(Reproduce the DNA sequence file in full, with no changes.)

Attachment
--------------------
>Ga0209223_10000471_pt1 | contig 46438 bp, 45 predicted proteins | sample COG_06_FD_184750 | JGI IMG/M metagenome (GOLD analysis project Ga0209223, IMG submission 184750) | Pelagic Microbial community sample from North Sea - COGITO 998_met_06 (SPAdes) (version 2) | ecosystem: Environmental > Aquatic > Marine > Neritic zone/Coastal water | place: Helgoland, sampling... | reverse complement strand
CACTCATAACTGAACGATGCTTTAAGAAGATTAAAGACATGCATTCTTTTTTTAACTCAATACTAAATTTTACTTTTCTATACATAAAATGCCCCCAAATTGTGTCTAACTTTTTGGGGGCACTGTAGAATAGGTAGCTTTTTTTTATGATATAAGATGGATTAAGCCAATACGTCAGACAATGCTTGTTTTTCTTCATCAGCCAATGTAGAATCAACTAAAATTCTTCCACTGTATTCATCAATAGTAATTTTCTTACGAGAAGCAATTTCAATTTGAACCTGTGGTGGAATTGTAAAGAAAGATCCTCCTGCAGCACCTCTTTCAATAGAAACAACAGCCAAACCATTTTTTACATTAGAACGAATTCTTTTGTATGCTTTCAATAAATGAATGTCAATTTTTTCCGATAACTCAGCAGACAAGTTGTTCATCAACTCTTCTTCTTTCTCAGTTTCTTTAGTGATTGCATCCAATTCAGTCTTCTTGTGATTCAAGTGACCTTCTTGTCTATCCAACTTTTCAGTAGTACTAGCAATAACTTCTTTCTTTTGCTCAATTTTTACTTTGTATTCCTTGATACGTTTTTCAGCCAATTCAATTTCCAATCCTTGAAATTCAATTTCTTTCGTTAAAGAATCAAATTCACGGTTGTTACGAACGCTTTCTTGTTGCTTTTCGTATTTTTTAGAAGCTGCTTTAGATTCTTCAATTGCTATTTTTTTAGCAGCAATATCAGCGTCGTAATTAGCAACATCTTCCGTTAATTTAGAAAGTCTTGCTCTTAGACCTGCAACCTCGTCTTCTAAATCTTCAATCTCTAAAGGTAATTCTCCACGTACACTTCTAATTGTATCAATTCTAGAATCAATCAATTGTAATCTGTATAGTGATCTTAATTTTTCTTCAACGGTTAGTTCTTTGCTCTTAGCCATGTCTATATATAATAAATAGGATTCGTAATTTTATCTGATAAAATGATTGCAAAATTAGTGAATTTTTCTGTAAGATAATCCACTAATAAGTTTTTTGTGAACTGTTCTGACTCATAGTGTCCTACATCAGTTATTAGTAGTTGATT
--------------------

>Ga0209223_10000471_pt1 | contig 46438 bp, 45 predicted proteins | sample COG_06_FD_184750 | JGI IMG/M metagenome (GOLD analysis project Ga0209223, IMG submission 184750) | Pelagic Microbial community sample from North Sea - COGITO 998_met_06 (SPAdes) (version 2) | ecosystem: Environmental > Aquatic > Marine > Neritic zone/Coastal water | place: Helgoland, sampling... | reverse complement strand
CACTCATAACTGAACGATGCTTTAAGAAGATTAAAGACATGCATTCTTTTTTTAACTCAATACTAAATTTTACTTTTCTATACATAAAATGCCCCCAAATTGTGTCTAACTTTTTGGGGGCACTGTAGAATAGGTAGCTTTTTTTTATGATATAAGATGGATTAAGCCAATACGTCAGACAATGCTTGTTTTTCTTCATCAGCCAATGTAGAATCAACTAAAATTCTTCCACTGTATTCATCAATAGTAATTTTCTTACGAGAAGCAATTTCAATTTGAACCTGTGGTGGAATTGTAAAGAAAGATCCTCCTGCAGCACCTCTTTCAATAGAAACAACAGCCAAACCATTTTTTACATTAGAACGAATTCTTTTGTATGCTTTCAATAAATGAATGTCAATTTTTTCCGATAACTCAGCAGACAAGTTGTTCATCAACTCTTCTTCTTTCTCAGTTTCTTTAGTGATTGCATCCAATTCAGTCTTCTTGTGATTCAAGTGACCTTCTTGTCTATCCAACTTTTCAGTAGTACTAGCAATAACTTCTTTCTTTTGCTCAATTTTTACTTTGTATTCCTTGATACGTTTTTCAGCCAATTCAATTTCCAATCCTTGAAATTCAATTTCTTTCGTTAAAGAATCAAATTCACGGTTGTTACGAACGCTTTCTTGTTGCTTTTCGTATTTTTTAGAAGCTGCTTTAGATTCTTCAATTGCTATTTTTTTAGCAGCAATATCAGCGTCGTAATTAGCAACATCTTCCGTTAATTTAGAAAGTCTTGCTCTTAGACCTGCAACCTCGTCTTCTAAATCTTCAATCTCTAAAGGTAATTCTCCACGTACACTTCTAATTGTATCAATTCTAGAATCAATCAATTGTAATCTGTATAGTGATCTTAATTTTTCTTCAACGGTTAGTTCTTTGCTCTTAGCCATGTCTATATATAATAAATAGGATTCGTAATTTTATCTGATAAAATGATTGCAAAATTAGTGAATTTTTCTGTAAGATAATCCACTAATAAGTTTTTTGTGAACTGTTCTGACTCATAGTGTCCTACATCAGTTATTAGTAGTTGATT